Education Policy, Vocational Training, and the Youth in Sub-Saharan Africa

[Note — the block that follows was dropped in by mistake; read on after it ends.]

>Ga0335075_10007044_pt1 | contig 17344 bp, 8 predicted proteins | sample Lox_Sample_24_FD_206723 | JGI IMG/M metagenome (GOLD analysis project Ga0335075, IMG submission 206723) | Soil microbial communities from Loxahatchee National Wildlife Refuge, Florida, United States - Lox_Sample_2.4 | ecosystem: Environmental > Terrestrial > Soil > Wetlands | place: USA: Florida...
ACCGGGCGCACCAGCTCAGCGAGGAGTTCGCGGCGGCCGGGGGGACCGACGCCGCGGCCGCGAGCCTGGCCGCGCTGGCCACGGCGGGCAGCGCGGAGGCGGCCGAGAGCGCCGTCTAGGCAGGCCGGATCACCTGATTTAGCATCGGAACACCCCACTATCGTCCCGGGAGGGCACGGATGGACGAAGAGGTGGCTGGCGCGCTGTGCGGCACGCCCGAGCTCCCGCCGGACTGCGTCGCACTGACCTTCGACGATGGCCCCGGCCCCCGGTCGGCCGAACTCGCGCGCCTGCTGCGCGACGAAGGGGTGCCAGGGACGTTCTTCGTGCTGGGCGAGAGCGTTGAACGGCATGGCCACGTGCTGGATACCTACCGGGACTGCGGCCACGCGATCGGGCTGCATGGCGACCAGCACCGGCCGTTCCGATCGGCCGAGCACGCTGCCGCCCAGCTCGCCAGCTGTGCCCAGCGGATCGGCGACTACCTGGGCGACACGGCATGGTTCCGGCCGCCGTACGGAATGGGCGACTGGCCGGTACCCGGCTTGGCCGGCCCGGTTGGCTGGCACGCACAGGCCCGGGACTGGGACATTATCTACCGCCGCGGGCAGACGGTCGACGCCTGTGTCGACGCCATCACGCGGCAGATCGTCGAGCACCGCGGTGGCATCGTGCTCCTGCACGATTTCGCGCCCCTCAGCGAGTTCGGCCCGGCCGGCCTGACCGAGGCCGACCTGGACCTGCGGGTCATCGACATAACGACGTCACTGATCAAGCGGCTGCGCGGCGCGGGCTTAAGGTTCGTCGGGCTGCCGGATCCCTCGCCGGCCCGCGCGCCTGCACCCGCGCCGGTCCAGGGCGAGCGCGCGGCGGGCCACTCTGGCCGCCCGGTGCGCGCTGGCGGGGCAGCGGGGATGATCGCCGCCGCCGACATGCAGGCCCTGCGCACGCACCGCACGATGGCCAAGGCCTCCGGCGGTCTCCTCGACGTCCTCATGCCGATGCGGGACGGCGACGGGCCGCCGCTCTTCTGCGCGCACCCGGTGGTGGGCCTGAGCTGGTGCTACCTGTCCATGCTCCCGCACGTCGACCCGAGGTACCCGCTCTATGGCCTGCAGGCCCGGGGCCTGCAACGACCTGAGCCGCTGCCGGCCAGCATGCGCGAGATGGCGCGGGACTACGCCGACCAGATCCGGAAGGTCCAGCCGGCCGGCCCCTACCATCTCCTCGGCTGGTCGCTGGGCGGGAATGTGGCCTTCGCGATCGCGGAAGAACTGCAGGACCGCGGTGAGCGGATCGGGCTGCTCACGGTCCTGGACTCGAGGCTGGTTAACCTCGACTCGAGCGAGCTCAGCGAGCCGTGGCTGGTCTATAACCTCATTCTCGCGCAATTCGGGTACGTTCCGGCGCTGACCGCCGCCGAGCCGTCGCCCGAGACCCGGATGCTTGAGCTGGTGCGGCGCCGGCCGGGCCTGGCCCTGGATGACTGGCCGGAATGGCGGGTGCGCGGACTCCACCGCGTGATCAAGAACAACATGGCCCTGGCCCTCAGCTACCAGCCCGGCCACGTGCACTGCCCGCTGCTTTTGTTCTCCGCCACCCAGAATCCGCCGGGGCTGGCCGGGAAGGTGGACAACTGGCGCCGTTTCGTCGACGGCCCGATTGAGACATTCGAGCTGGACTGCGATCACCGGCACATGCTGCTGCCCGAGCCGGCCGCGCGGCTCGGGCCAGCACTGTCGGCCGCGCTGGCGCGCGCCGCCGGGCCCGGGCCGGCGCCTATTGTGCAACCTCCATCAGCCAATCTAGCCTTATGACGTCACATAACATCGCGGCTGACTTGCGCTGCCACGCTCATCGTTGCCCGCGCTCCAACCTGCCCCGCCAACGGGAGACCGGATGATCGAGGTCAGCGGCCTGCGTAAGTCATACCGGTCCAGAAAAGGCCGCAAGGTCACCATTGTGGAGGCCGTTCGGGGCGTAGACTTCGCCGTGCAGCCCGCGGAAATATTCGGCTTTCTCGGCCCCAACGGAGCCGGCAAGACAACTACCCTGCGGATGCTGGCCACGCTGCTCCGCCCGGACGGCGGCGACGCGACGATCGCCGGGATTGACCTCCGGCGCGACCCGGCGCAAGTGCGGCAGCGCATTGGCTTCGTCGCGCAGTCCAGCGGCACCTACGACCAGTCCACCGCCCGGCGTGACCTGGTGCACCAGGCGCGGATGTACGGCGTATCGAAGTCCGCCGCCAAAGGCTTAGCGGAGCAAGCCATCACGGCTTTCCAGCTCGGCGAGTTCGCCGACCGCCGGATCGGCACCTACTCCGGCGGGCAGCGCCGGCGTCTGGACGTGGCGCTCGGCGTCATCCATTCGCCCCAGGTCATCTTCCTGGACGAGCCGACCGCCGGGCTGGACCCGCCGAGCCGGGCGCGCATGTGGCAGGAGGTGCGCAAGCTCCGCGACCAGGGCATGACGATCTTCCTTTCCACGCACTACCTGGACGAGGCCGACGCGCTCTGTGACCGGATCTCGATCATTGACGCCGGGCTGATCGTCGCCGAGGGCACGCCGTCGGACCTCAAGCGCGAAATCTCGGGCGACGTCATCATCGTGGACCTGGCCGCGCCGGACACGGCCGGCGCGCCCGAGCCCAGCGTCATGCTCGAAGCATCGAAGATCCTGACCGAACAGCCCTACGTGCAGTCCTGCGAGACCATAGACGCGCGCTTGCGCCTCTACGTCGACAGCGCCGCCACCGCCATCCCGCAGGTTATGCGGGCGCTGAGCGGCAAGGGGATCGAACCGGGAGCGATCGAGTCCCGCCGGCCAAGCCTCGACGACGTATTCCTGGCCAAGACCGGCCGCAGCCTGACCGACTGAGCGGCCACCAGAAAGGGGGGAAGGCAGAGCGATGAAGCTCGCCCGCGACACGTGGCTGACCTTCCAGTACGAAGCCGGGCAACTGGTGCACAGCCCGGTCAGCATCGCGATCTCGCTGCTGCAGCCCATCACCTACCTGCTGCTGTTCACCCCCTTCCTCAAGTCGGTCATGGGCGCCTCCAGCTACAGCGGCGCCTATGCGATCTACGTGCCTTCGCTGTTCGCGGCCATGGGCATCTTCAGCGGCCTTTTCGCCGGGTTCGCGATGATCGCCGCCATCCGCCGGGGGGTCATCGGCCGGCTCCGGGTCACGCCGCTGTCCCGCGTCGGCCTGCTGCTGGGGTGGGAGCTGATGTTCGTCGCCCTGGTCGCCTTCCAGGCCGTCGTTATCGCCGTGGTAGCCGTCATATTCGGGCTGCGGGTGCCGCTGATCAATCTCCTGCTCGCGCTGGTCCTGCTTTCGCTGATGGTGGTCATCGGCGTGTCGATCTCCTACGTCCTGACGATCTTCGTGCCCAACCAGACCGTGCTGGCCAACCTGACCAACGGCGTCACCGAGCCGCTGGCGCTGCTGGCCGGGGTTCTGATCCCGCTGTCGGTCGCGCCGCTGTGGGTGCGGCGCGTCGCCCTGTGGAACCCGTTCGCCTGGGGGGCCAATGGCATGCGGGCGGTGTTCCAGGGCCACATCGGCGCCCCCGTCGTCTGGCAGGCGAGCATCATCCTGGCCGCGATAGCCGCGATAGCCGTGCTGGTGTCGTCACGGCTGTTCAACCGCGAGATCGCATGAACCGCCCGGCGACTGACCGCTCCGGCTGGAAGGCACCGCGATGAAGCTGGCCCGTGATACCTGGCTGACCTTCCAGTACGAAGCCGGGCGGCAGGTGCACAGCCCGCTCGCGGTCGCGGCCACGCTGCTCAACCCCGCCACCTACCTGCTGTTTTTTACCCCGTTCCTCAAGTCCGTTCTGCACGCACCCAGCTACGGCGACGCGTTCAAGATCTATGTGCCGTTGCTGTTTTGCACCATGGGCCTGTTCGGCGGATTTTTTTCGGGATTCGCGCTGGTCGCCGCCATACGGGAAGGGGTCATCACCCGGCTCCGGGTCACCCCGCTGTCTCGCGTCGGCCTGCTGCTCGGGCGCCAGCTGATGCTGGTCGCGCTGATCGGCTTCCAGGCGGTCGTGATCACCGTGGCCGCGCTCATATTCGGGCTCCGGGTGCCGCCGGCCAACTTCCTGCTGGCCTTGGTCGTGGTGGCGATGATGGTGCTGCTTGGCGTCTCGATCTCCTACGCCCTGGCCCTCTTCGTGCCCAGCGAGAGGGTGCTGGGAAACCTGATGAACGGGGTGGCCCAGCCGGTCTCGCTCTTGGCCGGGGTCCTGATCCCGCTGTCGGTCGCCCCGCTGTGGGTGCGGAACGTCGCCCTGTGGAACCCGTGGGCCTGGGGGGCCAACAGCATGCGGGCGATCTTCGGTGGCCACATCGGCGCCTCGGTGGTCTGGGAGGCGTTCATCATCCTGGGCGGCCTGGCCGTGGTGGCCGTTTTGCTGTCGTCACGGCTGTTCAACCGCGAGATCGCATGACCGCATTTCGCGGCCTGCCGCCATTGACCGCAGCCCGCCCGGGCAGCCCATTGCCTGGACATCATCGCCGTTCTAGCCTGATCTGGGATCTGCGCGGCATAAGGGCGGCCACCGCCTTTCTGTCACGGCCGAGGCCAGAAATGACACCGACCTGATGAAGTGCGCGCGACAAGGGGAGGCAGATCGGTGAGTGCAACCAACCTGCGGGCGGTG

Technical, vocational education, and training has remained an explosive topic because it can create a divided society in terms of education and the benefits associated with it. Internationally, it has always been a complex and controversial topic compared to the general education strand. It has presented inconsistent arguments over the years, particularly in Sub-Saharan Africa were policies have too often prescribed it as the panacea to addressing youth unemployment. On the one hand, it seems logical means of addressing youth unemployment and on the other hand, vocationalization has never proven to be a straightforward solution or remedy to youth unemployment in Sub-Saharan Africa. It has not been able to address the mismatch between education and the labour market and equally it has failed to prepare the youth adequately for the specific occupations associated with it. Over the years, reality for individuals has been that general education has the promise of better career mobility and higher wages than vocational streams. Technical, vocational education, and training thus acquired the tag of being ‘useless’ education and only useful for those with less aspiration for better paying jobs. Yet to date such strong arguments against full acceptance of vocational education and training have not deterred African countries from continuing vocational education and training programmes in public education systems and there is a growing view that it is what is needed, and yet expansion and investment is never directed at the technical, vocational education, and training. Consequently, technical, vocational education, and training continues to maintain its inherently powerful but also paradoxical appeal in Sub-Saharan African education systems. This paper, using the cases of Kenya, Ghana, and Botswana will examine how policies have shifted over time, what has worked for technical, vocational education, and training and what has not worked and why. The paper is cast around the present theme on youth bulge in Sub-Saharan Africa and the potential demographic dividend associated with the bulge.